Here's something I've never said before and quite probably never will again, but I recently went looking for an episode of RTE's 'Don't Tell The Bride' - and I really enjoyed it.

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I found it on RTE Player online after it was recommended by a couple of sources who promised entertainment and a laugh or two, and it certainly didn't disappoint. It was an unusual episode in that it featured two women about to enter a civil partnership, rather than your typical bride and groom preparing for a traditional wedding - and in light of a certain upcoming referendum, it made you realise that gay marriage may be one thing, but gay weddings can be another thing entirely. Particularly when it's two women involved.

Planning a wedding for two women has the potential to bring lots of challenges.

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The two in this particular programme were from Cork, and while obviously happy together, they were cut from entirely different cloth. One was pretty much 'salt of the earth', whose usual garb was soccer jerseys and tracksuit pants and runners - the other was more of a 'girly girl', far more interested in fashion and lace and frills and sugar and spice and all things nice. That's all well and good, as opposites often attact, and all that - but it made for great entertainment as 'Sporty' did the organising and 'Stylish' could only wait to see what transpired.

Now, as any fella who's ever been through a wedding will tell you, women tend to have fairly particular and precise ideas of what they'd like to have on the big day. And the fella is normally happy enough to take a back seat and let her do the organising while he just gets measured for a suit and maybe buys a pair of new shoes and a few odd jobs. Even when he ends up doing the organising himself - as in other episodes of 'Don't Tell The Bride' - he tends to second-guess everything with 'I think this is what she'd like'. But put two women together - each with ideas of what they want for 'my' big day (not 'ours') - and that's where the fun starts.

Sporty, for example, wanted to have the ceremony and reception in the casino where she plays poker. Stylish, on the other hand, dreamed of having in in the luxury five-star Castlemartyr resort ('If it's good enough for Kim Kardashian, it's good enough for me,' she said). Sporty later changed plans slightly and arranged ceremony only for the casino, with the reception to follow on the top floor of the Cork County Council building (not as bad as it might sound, as it's several storeys tall and there are great panoramic views of the city and surrounding countryside). There would still be a casino theme though, with roulette and other games for guests to play. She acknowledged that it mightn't be exactly what Stylish had in mind, but the attitude was 'it's my day and it's what I'd like, so she should like it too'.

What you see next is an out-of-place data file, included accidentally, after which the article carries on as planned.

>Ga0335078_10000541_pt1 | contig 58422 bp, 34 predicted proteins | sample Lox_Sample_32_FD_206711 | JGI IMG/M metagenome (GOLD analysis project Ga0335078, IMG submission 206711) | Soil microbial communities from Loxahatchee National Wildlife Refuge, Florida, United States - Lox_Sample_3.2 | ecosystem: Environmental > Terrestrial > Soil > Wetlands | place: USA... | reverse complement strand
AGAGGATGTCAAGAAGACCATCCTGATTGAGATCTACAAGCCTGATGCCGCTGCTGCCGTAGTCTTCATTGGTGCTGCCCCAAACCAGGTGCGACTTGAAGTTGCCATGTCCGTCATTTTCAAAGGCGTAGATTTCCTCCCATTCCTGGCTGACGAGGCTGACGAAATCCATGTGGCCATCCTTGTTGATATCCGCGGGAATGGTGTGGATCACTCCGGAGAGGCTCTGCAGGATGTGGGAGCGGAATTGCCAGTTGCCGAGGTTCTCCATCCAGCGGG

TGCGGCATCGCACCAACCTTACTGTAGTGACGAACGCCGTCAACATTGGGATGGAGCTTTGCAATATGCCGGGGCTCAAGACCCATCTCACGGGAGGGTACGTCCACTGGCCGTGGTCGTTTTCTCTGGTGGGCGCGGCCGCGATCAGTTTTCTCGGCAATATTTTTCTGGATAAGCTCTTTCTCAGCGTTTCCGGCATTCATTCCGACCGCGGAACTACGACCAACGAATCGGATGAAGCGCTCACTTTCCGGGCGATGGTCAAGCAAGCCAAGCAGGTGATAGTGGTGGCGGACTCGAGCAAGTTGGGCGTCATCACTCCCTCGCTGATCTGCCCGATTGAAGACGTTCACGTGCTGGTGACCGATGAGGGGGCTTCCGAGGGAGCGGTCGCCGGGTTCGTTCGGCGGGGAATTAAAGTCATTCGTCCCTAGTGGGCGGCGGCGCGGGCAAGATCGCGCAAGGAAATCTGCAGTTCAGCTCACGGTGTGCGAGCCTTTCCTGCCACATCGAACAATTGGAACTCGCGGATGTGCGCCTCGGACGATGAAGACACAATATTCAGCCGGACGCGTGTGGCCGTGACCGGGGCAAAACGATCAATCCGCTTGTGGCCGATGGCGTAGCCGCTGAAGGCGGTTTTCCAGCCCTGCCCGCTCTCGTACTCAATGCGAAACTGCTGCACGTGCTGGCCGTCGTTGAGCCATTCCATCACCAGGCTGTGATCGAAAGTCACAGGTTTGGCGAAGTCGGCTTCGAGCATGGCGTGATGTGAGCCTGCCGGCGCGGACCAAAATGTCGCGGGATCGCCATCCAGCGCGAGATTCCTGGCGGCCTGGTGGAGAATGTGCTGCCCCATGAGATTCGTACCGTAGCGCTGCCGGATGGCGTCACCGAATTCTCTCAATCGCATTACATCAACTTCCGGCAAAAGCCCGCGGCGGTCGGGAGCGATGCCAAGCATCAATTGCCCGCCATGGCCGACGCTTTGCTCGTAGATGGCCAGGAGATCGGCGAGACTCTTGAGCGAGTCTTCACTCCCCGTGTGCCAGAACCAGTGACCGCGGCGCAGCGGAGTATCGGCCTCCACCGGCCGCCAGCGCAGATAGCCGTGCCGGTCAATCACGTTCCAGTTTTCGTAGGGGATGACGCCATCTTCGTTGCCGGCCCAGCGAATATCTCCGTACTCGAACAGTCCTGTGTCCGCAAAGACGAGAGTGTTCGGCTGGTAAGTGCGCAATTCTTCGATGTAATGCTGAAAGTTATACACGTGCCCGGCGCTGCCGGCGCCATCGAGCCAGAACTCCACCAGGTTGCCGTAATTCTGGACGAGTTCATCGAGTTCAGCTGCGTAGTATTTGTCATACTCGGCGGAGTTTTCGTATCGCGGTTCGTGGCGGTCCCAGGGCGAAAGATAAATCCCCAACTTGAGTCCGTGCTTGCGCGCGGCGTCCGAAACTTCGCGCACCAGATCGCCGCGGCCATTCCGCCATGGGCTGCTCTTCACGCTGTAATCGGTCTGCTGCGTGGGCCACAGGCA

Similarly when it came to buying the dress. Sporty had the job of picking out the dress for Stylish. She chose probably the plainest one in the shop, whereas Stylish would have gone for something much more ornate and decorative altogether. The view here was 'it's what I'd like to see on her, so she should be happy with it'. But Stylish wasn't a bit impressed at all when she got to try it on the day before the ceremony, and there were even tears over it. As her sister rang Sporty to tell her this, the real fun started.

'She'd better cop on to herself and just get to like it!' was the jist of the response from Sporty. It also had a few four-letter words involved - and it had yours truly in fits of laughter. 'Show some respect,' she added, as she continued to rant. Now, can you imagine a fella saying this to his beloved in the run-up to a traditional wedding? Not likely. But two women together, each with their own definite but different ideas, is obviously a different situation altogether.

They got over that obstacle however as Stylish was able to dress up the dress (as it were) with a few frills and other accessories, and then the big day itself went off fine apart from another shock for Stylish when the limo that brought her to the ceremony was replaced by a pedal rickshaw yoke for the trip to the reception. They were all smiles at the end, and we're sure they're still happy together too - and we wish them the same continued happiness as we would to any other couple.

Still though, it all went to show how a wedding is different to a marriage. A wedding is just a day - a marriage, hopefully, is for life. The referendum in May will decide whether or not everybody gets the chance at that, no matter what their orientation. For what it's worth, I predict a 'yes' vote but a low turn-out - and maybe, just maybe, more entertaining episodes of 'Don't Tell The Bride' as a result. I have to find something new to watch now that 'Top Gear' is gone.

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